Only on a Republican presidential debate stage could Donald Trump’s pledge—”I will not let people die on the streets for lack of health care”—be controversial.
With Trump firmly in the lead in the race for the Republican presidential nomination, his main rivals—senators Marco Rubio and Ted Cruz—took turns trying to push the voluble billionaire out of his comfort zone.
They succeeded in occasionally flustering him, but it’s not clear if their attacks will check his momentum when Republican primary voters go to the polls in 12 states on March 1, a.k.a. “Super Tuesday.”
Rubio gleefully pointed out a bit of Republican heresy: Trump briefly endorsed the individual mandate that requires all Americans to buy health insurance, which came into effect as part of president Barack Obama’s health care reform law.
Trump rejected any suggestion of a mandate and insisted he would overturn the Affordable Care Act—though he did say he would prevent insurance companies from taking away coverage because of pre-existing conditions.
When moderator Dana Bash pushed him on the issue—insurance companies say they need universal coverage to make up for the cost of those protections—Trump scoffed, saying the key is to open up inter-state competition between insurance companies by getting rid of “the lines around the states.”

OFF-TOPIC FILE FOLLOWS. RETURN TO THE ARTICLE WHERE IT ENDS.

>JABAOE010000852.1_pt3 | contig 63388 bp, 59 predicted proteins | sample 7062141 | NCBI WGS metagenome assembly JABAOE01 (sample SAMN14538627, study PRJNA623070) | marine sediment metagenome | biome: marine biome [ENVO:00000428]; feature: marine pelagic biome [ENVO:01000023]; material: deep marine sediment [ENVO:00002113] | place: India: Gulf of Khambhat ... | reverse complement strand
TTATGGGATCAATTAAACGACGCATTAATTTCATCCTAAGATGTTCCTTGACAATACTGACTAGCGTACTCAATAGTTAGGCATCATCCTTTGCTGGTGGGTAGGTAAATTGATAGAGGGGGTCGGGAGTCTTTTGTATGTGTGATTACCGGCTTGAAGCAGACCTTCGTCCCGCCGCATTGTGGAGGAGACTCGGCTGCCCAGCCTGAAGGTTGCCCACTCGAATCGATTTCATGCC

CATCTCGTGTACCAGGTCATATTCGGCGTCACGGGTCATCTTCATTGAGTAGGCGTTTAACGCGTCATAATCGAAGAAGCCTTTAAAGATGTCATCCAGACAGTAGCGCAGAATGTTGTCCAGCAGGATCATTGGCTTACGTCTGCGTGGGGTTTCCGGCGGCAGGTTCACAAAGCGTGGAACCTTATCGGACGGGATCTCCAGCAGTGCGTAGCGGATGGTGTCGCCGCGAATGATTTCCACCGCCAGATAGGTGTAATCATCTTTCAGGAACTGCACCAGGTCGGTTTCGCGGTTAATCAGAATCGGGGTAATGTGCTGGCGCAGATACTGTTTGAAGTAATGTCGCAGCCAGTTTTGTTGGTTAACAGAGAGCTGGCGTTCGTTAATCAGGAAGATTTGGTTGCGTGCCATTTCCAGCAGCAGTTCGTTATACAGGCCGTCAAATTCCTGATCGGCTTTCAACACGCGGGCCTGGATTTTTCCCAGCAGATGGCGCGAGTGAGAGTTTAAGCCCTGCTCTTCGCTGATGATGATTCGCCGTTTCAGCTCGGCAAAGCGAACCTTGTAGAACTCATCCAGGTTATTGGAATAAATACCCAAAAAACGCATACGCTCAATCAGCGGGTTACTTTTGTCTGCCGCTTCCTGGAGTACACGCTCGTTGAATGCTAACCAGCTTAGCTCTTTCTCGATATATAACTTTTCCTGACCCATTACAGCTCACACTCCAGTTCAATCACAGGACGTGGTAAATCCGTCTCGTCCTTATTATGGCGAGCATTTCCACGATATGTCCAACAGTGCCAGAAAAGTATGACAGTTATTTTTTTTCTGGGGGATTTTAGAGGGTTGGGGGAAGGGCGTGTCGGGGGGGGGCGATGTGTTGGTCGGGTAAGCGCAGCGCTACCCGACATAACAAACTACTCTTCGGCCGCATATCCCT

“So, that’s the only part of the plan? Just the lines?” Rubio pounced.
“You’ll have many different plans,” Trump said, “You’ll have competition, you’ll have so many different plans.”
“Now he’s repeating himself!” Rubio cried, relishing a bit of self-referential humor.
Shortly thereafter, Cruz jumped in to push Trump again—”did you say if you want people to die on the streets, if you don’t support socialized health care, you have no heart?”
“We are going to have private health care, but I will not allow people to die on the sidewalks and streets when I’m president,” Trump said.
And this is the political bind Republicans face in their attempts to repeal Obamacare. For all the public concern over Big Government and higher taxes and exchange malfunctions, the law did boost health insurance coverage significantly thanks to its subsidies.
Removing the parts of the law that Republicans dislike most—the mandate, the subsidies, the restrictions on insurance company behavior—means telling some twenty million people they can’t have health care. And that is why, nearly six years into Obamacare, the Republican party still has yet to get around to the second half of its repeal and replace plan.
So when Trump repeated his plan to keep the dead from piling up on American thoroughfares, Cruz must have thought he had the winning retort when he demanded, “So does the government pay for everyone’s health care?”
But Trump—as is the front-runner’s prerogative—seemed happy to look ahead to the general election, where voters are less tolerant of sidewalk corpses and more willing to consider the government’s role in providing health care. Even if Trump himself has no clue what that is.